The Inventory

or: The Afterlife of Lab Equipment

3 cell culture hoods (2 without key)
2 centrifuges
2 tables (drawers missing)
1 chair
2 shelves
4 incubators (rusty, but clean, all shelves washed and autoclaved)
2 water baths (encrusted with limescale, even after a week of acetic acid treatment)
2 chests of drawers
1 microscope (without bulb)
1 vacuum pump (NEW!!! :))
1 fridge
1 freezer

This inventory sums up my last month’s worth of work. It may not seem impressive, but there it is. For me, every one of those items represents a small victory. You see, for my postdoc, I got my very own, private cell culture room, but unfortunately no budget for equipment… However, as a resourceful scientist with an empty room and no money I decided to negotiate and scavenge, two expertise I had exquisitely mastered during my PhD. Negotiating got me a decent vacuum pump. Scavenging got me the rest.

Furnishing an empty lab with no money: recycle used equipment.

Furnishing an empty lab with no money: recycle used equipment.

Actually, locating spare, (mainly) functioning equipment wasn’t difficult. In most institutes there’s plenty of old equipment lying around, and my department was no exception. Annoyingly, however, although many items had clearly been in disuse for a long time and needed cleaning and/or repairing, it was not trivial to restore them to working life. The primary obstacle was the administration. Every item had been assigned a responsible. It belonged to someone. And moving equipment without the responsible’s permission was a no-go. However, there was no central database of the responsibles – or even the inventory. Thus, I spent ages tracking down these people (who largely didn’t even remember or care about these items), and sometimes the responsible was not to be found at all. (Presumed dead? Considering the age of some of the equipment…)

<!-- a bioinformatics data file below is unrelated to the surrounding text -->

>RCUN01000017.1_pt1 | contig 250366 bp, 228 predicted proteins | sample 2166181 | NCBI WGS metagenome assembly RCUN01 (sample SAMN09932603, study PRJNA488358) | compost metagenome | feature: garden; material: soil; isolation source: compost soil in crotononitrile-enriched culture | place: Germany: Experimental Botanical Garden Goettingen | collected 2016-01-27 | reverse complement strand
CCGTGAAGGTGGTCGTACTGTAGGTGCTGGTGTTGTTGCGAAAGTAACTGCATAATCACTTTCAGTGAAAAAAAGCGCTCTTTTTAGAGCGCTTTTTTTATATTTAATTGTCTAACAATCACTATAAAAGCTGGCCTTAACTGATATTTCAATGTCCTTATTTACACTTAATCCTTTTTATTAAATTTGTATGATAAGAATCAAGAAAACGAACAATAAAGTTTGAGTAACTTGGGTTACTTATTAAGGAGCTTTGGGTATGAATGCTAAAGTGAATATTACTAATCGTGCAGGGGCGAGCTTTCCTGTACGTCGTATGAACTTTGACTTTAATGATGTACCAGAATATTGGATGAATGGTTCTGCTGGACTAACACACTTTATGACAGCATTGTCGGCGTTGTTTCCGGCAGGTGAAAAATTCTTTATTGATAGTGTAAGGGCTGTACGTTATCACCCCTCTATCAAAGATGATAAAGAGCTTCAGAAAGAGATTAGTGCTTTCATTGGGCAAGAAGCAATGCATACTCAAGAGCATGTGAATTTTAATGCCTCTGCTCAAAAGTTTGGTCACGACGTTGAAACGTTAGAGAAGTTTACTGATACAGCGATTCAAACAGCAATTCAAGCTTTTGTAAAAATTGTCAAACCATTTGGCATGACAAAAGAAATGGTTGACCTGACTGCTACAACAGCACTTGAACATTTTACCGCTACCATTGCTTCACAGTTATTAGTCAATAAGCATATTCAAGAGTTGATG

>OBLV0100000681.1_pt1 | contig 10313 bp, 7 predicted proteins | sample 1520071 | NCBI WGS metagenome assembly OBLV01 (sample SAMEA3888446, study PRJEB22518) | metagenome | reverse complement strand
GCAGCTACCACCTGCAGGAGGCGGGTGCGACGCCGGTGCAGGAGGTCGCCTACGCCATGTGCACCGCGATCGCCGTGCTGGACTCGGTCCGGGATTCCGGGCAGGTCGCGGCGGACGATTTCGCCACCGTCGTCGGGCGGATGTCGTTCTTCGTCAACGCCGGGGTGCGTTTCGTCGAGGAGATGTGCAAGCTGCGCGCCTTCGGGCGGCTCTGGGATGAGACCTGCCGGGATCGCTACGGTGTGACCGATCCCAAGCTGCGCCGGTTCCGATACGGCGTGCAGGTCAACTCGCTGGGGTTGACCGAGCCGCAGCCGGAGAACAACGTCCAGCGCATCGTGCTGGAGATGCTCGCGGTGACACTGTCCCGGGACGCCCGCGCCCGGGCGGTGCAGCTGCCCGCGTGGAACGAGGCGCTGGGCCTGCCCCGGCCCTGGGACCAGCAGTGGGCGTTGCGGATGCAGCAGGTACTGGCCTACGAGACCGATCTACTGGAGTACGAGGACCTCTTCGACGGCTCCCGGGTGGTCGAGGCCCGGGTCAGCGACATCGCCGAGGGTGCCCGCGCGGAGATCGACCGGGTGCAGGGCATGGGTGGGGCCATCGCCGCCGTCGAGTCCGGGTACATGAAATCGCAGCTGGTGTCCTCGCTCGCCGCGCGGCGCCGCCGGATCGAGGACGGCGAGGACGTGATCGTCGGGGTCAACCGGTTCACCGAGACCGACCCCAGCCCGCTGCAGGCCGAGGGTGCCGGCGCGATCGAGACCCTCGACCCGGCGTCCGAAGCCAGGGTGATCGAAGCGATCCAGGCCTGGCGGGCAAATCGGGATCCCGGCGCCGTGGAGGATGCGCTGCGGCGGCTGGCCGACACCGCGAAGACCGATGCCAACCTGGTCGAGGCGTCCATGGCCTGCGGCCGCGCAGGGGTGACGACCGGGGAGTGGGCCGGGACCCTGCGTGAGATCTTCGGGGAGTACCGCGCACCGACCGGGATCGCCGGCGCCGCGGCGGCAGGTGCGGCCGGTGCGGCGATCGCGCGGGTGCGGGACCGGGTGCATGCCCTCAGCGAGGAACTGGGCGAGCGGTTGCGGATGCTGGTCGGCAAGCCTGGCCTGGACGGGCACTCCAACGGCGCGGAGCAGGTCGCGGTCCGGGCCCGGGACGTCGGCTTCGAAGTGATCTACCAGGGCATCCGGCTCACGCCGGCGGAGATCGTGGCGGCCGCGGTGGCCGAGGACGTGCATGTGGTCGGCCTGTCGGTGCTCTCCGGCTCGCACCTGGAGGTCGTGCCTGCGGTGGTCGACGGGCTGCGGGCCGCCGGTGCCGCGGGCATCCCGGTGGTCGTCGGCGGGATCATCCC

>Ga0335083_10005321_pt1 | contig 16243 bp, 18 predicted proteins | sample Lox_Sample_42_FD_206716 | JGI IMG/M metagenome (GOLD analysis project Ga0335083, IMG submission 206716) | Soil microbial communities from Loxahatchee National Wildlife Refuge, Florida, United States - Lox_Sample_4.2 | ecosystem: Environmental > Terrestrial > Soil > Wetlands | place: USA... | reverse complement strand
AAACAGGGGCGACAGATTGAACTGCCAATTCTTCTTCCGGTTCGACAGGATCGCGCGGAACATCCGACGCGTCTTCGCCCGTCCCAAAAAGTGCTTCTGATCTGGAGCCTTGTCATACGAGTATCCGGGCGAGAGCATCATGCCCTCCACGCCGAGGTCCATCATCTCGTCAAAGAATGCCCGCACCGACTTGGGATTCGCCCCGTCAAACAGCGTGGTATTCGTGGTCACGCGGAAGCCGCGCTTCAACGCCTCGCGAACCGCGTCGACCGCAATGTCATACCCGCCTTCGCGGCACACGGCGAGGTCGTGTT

It annoys me. Not so much because I have wasted a month of my precious postdoc time, but mainly, because most of these items are perfectly fine for use (famous last words). Yet because they had been assigned a responsible eons ago no-one dared touch them, thus letting them rot somewhere in a dark corner. This is a waste of resources. Unfortunately such behaviour is not unique to my new institute. I have seen it elsewhere, too. I’m not quite sure why this happens. I guess people keep equipment as a backup, and then they forget about it. But if you have equipment in your lab that hasn’t been used for years don’t let it go to waste! Give it to charities like Adequation, who will distribute it to labs that need it. Chances are that a) you ditched it because you have a newer/better model of the same thing, b) the people who knew how to use it have long left your lab, and c) that the various accessories you need for that machine are no longer available. I know that many PIs and directors hold on to equipment to mark their achievements and/or territory, but they should learn to let go. Scientists with less resources may gladly use those instruments.

Good news is: I am happy to have given some disused equipment a new life, and I hope to put it to good use. Waste not, want not.

———————————–

Update 4/12/2013 – An alternate option to put old lab equipment to new use, comes from Nature News. Apparently, some museums are hunting for old lab relics.

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